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The Power of Positive Attitude
by On November 28, 2012

By Remez Sasson

Positive attitude helps you cope more easily with the daily affairs of life. It brings optimism into your life, and makes it easier to avoid worry and negative thinking. If you adopt it as a way of life, it will bring constructive changes into your life, and makes them happier, brighter and more successful.

With a positive attitude you see the bright side of life, become optimistic, and expect the best to happen. It is certainly a state of mind that is well worth developing.

Positive attitude manifests in the following ways:

Positive thinking.

Constructive thinking.

Creative thinking.

Expectation of success.

Optimism.

Motivation to accomplish your goals.

Being inspired.

Choosing happiness.

Not giving up.

Looking at failure and problems as blessings in disguise.

Believing in yourself and in your abilities.

Displaying self-esteem and confidence.

Looking for solutions.

Seeing opportunities.

A positive attitude leads to happiness and success and can change your whole life. If you look at the bright side of life, your whole life becomes filled with light. This light affects not only you, and the way you look at the world, but it also affects your whole environment and the people around you. If it is strong enough, it becomes contagious.

The benefits of a positive attitude:

Helps achieving goals and attaining success.

Success achieved faster and more easily.

More happiness.

More energy.

Greater inner power and strength.

The ability to inspire and motivate yourself and others.

Fewer difficulties encountered along the way.

The ability to surmount any difficulty.

Life smiles at you.

People respect you.

Negative attitude says: you cannot achieve success.

Positive attitude says: You can achieve success.

If you have been exhibiting a negative attitude and expecting failure and difficulties, it is now the time to change the way you think. It is time to get rid of negative thoughts and behavior and lead a happy and successful life. Why not start today? If you have tried and failed, it only means that you have not tried enough.

Developing a positive attitude that will lead you to happiness and success:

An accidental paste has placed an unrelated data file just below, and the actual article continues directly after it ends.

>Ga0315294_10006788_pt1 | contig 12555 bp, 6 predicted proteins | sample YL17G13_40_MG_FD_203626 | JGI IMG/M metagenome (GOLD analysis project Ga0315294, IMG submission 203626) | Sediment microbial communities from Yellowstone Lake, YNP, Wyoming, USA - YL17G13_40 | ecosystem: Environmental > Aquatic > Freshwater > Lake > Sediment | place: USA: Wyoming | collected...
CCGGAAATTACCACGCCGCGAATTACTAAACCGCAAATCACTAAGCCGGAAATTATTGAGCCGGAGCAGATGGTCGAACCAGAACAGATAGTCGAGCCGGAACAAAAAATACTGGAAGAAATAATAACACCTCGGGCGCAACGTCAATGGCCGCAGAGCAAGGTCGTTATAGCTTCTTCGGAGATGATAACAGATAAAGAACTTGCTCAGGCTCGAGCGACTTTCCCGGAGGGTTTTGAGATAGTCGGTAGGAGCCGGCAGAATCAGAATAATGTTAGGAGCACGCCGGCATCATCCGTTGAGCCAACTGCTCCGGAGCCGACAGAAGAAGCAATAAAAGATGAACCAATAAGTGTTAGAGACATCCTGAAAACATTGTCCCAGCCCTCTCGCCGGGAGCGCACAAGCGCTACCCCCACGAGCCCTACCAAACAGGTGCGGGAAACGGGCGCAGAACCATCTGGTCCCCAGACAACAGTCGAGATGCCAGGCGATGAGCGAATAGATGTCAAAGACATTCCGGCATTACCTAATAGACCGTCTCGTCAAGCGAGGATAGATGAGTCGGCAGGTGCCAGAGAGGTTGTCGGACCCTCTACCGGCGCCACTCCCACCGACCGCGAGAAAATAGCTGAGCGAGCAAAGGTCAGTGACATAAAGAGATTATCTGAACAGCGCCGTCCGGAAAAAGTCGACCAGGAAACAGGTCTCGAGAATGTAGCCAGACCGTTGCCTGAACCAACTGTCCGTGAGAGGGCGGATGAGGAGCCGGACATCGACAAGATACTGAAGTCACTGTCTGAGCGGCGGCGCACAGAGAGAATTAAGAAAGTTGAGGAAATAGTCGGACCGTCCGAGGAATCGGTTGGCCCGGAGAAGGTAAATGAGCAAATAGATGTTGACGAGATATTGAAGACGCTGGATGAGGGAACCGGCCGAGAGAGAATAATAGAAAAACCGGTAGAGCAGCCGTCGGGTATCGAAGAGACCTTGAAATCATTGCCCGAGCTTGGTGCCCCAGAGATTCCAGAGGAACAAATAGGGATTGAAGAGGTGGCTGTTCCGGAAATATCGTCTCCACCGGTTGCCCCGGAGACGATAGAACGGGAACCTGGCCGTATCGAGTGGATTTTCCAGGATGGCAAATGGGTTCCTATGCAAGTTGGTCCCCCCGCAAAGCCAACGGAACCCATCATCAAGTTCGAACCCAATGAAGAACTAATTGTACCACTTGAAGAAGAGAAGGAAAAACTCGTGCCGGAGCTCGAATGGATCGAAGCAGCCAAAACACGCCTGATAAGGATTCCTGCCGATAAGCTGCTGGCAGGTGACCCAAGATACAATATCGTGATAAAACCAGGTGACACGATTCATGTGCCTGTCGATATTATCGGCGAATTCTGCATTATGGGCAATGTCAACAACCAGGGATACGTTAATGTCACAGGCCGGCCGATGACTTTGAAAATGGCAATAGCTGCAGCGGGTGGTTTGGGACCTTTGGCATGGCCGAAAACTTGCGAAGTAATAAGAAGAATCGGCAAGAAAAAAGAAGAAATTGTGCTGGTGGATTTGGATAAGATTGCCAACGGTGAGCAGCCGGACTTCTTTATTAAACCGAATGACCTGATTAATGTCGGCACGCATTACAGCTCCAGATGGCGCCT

– Choose to be happy.

– Look at the bright side of life.

– Choose to be and stay optimistic.

– Find reasons to smile more often.

– Have faith in yourself and in the Power of the Universe.

– Contemplate upon the futility of negative thinking and worries.

– Associate yourself with happy people.

– Read inspiring stories.

– Read inspiring quotes.

– Repeat affirmations that inspire and motivate you.

– Visualize only what you want to happen.

– Learn to master your thoughts.

– Learn concentration and meditation.

Following even only one of the above suggestions, will bring more light into your life!

Organize Your Mind to Organize Your Life
by On November 14, 2012

By Margaret Moore, Special to CNN

updated 12:55 PM EST, Sun January 22, 2012

Editor’s note: Margaret Moore (aka Coach Meg) is the co-author of “Organize Your Mind, Organize Your Life.” She is the director of the Institute of Coaching at McLean Hospital and the founder and CEO of Wellcoaches Corporation.

(CNN) — If there’s one big lesson I’ve learned over the past decade while training thousands of health and wellness coaches and coaching many clients, it’s this: An organized mind enables full engagement in a health-giving style of life.

So I jumped at the opportunity to co-author “Organize Your Mind, Organize Your Life” with Harvard psychiatrist Paul Hammerness, where we translate the science of brain organization into six principles, or “rules of order,” and offer self-coaching solutions.